“ Author: James Robert Baker / Genre: Fiction „
After reading novel Boy Wonder I wanted to read more of James Robert Baker's novels and eventually managed to track down Fuel Injected Dreams. It was published in 1984 and basically does for the music what Boy Wonder did for the movies. Fuel Injected Dreams is not quite as effortlessly brilliant as Boy Wonder but it's well worth locating in second and shops or the internet. I read it in one go and not wanting to lose it, failed to return it to the library I got it from. (selfish I know, but there’s not much higher literary praise for a book than that.) The story concerns Los Angeles DJ Scott Cochran who's steeped in the musical nostalgic of the early 60s and his teenage years. His favourite record is Fuel Injected Dreams by The Stingrays which for him symbolises his first girlfriend Cheryl who disappeared in mysterious circumstances the summer of its release. The Stingrays themselves broke up in drug crazed self-destruction in 1967. And Dennis Contrelle their producer/manager retreated to his fortress-like mansion with his Sharlene, their singer and his wife. When Contrelle contacts Scott offering to share the music made secretly during his seclusion it seems like every fan’s dream come true. But 20 years of drugged isolation have made Dennis slightly more than eccentric and Cochran is soon trapped within Contrelle's dangerous delusions. Especially when he falls for Sharlene, who is the prisoner of Contrelle’s insane jealousy. Like Boy Wonder, Fuel Injected Dreams features characters that seem to based on real people in the music business. Since reading this I find it hard to read anything about Phil Spector without thinking about Dennis Contrelle (though I don't think Spector at his worst was anything as screwed-up as Contrelle.) And at its heart the book is a warning about nostalgia, as both Dennis and Scott are trapped by romanticising the past. Though Scott is eventually more succesful at escapin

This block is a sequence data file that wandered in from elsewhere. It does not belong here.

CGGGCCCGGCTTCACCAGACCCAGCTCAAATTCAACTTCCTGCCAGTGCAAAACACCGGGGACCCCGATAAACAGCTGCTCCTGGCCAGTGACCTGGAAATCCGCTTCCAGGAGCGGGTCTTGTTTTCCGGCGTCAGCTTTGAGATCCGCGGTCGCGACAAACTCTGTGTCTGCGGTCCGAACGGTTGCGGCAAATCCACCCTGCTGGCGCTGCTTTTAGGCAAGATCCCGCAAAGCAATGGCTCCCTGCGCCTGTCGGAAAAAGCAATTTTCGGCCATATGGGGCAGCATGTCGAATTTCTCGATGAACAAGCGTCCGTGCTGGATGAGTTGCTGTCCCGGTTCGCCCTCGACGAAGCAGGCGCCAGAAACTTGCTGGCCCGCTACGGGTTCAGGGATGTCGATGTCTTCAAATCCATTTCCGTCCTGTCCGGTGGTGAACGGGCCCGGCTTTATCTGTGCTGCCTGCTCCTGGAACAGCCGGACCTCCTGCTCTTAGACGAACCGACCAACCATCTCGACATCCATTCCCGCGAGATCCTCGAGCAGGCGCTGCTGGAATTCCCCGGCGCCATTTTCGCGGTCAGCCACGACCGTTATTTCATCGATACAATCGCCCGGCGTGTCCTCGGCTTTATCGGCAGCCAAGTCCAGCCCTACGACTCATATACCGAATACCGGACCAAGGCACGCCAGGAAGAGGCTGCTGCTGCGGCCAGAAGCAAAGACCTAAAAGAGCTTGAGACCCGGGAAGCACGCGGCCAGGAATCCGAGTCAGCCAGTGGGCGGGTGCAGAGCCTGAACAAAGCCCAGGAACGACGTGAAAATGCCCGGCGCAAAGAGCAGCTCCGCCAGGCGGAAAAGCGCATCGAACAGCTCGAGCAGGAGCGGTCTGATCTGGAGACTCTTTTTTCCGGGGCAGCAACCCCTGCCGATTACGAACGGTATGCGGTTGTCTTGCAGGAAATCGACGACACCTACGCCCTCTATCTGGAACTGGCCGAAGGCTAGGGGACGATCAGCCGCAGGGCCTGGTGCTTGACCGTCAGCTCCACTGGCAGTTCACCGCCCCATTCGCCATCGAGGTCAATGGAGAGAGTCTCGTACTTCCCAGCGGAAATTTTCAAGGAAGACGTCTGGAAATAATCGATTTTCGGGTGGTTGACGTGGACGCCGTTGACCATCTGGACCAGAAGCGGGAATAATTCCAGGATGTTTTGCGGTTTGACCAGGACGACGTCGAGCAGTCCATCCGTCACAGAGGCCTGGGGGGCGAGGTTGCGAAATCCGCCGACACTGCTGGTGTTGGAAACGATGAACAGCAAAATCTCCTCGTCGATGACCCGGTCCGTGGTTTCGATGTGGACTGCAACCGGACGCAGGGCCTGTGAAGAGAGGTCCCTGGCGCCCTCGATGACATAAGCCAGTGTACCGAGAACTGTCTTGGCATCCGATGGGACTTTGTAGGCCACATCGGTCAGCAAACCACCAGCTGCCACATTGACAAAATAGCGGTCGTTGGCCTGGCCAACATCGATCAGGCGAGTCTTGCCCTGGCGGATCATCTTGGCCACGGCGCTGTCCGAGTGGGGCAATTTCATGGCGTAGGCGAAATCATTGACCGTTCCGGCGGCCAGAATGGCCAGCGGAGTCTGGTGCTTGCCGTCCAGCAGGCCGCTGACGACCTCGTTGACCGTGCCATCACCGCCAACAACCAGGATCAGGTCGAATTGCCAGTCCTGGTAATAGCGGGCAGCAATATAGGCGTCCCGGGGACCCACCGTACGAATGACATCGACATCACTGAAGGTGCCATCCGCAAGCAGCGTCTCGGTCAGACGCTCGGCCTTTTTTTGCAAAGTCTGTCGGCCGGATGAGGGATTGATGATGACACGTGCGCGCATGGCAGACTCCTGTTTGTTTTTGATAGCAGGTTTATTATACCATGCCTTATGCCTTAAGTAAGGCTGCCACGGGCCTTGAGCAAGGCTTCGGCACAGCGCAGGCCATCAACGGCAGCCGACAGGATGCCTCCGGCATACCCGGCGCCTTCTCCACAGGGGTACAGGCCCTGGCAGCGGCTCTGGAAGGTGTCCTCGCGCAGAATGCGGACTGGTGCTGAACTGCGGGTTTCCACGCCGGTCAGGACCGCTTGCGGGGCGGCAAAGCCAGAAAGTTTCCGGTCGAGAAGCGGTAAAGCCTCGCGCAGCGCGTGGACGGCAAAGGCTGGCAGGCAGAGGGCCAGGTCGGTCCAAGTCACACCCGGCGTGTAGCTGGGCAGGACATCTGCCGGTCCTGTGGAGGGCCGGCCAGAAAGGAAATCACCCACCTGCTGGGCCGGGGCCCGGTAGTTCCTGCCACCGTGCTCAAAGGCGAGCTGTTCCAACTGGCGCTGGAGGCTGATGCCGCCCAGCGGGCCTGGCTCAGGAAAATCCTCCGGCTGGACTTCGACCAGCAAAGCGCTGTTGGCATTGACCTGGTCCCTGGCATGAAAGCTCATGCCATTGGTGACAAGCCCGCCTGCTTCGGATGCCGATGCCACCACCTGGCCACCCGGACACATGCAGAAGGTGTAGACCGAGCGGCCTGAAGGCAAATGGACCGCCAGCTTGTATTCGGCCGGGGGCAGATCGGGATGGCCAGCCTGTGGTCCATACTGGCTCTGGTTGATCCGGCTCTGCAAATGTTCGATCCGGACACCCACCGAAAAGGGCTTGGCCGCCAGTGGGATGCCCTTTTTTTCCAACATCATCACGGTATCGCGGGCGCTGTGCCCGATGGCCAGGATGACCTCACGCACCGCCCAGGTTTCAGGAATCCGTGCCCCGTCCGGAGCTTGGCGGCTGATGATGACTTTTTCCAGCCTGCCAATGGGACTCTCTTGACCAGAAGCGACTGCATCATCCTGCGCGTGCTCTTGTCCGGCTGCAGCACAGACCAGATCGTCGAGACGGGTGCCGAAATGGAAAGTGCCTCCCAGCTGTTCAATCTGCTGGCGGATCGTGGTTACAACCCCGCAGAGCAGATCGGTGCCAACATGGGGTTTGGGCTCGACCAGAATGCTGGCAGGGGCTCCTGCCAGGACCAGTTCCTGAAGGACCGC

g it than Dennis. The whole tale is written with a hyperactive energy and black comedy that makes you ignore the unlikely twists of the plot at the end. Baker wrote with a wild excessive style that might upset some readers (especially when the exact nature of Contrelle's "eccentricities" is revealed) but it also matches the over the top subject matter. At one point Sharlene refers to the events as Rock Gothic and that sums up the book perfectly. Despite it's cynicism over the music business, Fuel Injected Dreams is one of the few novels to show such a genuine fan’s appreciation for pop music.
A rock-and-roll anti-nostalgia novel about a reclusive sixties-era record producer.